George was the son of a carrier, and seems to have started work at age 13. He survived many battles but died at 20 in the trenches near Ypres.
Eldest son of a carrier
George James Cooper was born at Murcott in 1897/8. He was the third child and eldest son of George W and Mary Cooper, who went on to have three more children. George senior was a carrier, and his brother’s son Arthur was also remembered on the Murcott memorial.
Already working at age 13?
In 1911 George junior’s two older sisters were doing ‘domestic work’. He was aged 13 and probably working informally. The family were still at Murcott, on the edge of marshy Otmoor.
Joined the Ox and Bucks
After war broke out George joined the Oxford and Buckinghamshire Light Infantry as a Private. His battalion may have been the 2/4th, a territorial unit which recruited many local men including Albert Honour, also named on the Murcott memorial. At some point George transferred to the 11th Battalion of the Royal West Surrey Regiment. Both battalions reached France in May 1916 and fought at the Somme.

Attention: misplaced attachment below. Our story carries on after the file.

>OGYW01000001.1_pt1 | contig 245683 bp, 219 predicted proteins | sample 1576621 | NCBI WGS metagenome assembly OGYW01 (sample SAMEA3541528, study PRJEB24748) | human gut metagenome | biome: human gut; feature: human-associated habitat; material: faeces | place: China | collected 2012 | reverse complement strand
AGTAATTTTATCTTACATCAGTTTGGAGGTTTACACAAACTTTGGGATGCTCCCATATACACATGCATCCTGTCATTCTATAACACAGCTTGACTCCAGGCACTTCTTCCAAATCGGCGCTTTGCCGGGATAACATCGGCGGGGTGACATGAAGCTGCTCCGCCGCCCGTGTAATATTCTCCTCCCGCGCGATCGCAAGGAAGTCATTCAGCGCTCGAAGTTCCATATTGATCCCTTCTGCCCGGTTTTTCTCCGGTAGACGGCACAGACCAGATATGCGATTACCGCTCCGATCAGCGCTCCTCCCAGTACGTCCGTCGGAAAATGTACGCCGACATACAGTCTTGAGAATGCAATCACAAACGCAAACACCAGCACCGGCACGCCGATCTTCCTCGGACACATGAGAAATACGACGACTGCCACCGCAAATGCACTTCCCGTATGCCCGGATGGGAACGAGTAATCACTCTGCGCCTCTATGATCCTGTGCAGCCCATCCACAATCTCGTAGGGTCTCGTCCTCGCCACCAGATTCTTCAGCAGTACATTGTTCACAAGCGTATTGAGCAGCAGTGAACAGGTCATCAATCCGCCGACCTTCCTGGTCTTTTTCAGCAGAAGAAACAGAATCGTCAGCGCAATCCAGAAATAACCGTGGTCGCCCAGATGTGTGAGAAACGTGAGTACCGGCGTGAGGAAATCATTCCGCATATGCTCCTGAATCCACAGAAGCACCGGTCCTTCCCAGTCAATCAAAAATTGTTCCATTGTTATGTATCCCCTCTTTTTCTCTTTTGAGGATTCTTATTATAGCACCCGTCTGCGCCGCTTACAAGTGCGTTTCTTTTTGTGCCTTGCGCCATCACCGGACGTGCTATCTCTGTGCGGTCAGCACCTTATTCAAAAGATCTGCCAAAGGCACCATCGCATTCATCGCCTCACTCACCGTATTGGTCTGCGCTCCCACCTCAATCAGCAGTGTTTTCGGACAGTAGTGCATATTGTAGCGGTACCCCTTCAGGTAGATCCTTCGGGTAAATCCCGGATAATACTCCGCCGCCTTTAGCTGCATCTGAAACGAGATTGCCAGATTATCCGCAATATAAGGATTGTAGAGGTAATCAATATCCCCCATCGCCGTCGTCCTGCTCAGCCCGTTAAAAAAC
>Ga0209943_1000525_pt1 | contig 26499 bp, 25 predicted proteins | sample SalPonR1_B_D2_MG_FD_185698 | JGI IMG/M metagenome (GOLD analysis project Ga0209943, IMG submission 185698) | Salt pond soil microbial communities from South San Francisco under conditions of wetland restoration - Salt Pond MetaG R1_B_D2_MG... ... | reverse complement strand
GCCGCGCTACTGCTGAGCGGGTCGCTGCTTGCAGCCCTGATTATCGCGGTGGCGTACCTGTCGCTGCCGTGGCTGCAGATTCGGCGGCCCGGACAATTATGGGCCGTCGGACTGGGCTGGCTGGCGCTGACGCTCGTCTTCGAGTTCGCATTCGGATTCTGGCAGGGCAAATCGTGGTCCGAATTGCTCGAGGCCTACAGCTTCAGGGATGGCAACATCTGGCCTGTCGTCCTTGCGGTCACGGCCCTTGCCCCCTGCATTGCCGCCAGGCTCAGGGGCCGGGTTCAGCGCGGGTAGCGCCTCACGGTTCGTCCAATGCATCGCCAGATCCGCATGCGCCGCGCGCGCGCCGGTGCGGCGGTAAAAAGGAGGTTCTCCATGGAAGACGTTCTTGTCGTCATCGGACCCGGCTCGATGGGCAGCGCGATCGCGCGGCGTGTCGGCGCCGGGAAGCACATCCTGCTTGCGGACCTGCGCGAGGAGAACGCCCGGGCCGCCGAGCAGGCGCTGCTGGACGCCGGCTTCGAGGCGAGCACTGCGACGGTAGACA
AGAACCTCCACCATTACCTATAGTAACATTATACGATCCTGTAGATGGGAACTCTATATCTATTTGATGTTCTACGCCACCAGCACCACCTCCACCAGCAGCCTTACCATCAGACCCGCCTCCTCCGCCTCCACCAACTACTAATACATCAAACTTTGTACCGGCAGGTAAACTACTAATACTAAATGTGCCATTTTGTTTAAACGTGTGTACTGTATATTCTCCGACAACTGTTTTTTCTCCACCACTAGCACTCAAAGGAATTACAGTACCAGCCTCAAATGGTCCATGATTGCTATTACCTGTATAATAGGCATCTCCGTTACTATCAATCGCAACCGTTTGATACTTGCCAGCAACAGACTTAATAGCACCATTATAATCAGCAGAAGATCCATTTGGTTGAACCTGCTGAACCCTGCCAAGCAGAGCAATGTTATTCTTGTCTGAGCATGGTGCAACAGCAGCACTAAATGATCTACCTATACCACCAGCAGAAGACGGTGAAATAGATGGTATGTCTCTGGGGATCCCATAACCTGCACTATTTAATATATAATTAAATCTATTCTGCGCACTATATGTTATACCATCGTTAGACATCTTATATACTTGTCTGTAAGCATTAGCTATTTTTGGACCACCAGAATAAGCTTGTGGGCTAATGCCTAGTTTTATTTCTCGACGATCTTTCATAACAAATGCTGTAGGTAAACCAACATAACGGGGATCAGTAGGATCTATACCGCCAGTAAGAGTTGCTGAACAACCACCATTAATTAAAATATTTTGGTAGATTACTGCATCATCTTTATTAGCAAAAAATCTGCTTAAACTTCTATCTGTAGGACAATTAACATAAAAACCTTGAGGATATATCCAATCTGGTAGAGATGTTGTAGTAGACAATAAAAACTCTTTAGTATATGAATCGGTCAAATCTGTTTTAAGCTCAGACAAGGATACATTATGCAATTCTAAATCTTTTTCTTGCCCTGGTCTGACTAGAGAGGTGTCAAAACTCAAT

Sent to Italy
During 1917 the 11th West Surreys fought at Messines, Pilckem Ridge and the Battle of Menin Road. In November they were sent to Italy to the River Piave. But they were back in France by February 1918 and fought at St Quentin and Arras.
Died near Ypres
Having survived so much, George died in the trenches near Ypres between major engagements. He was one of eight men killed by artillery fire on the morning of 26 May 1918, apparently soon after promotion to Lance Corporal. He was aged 20, and was buried at Gwalia Cemetery, Belgium.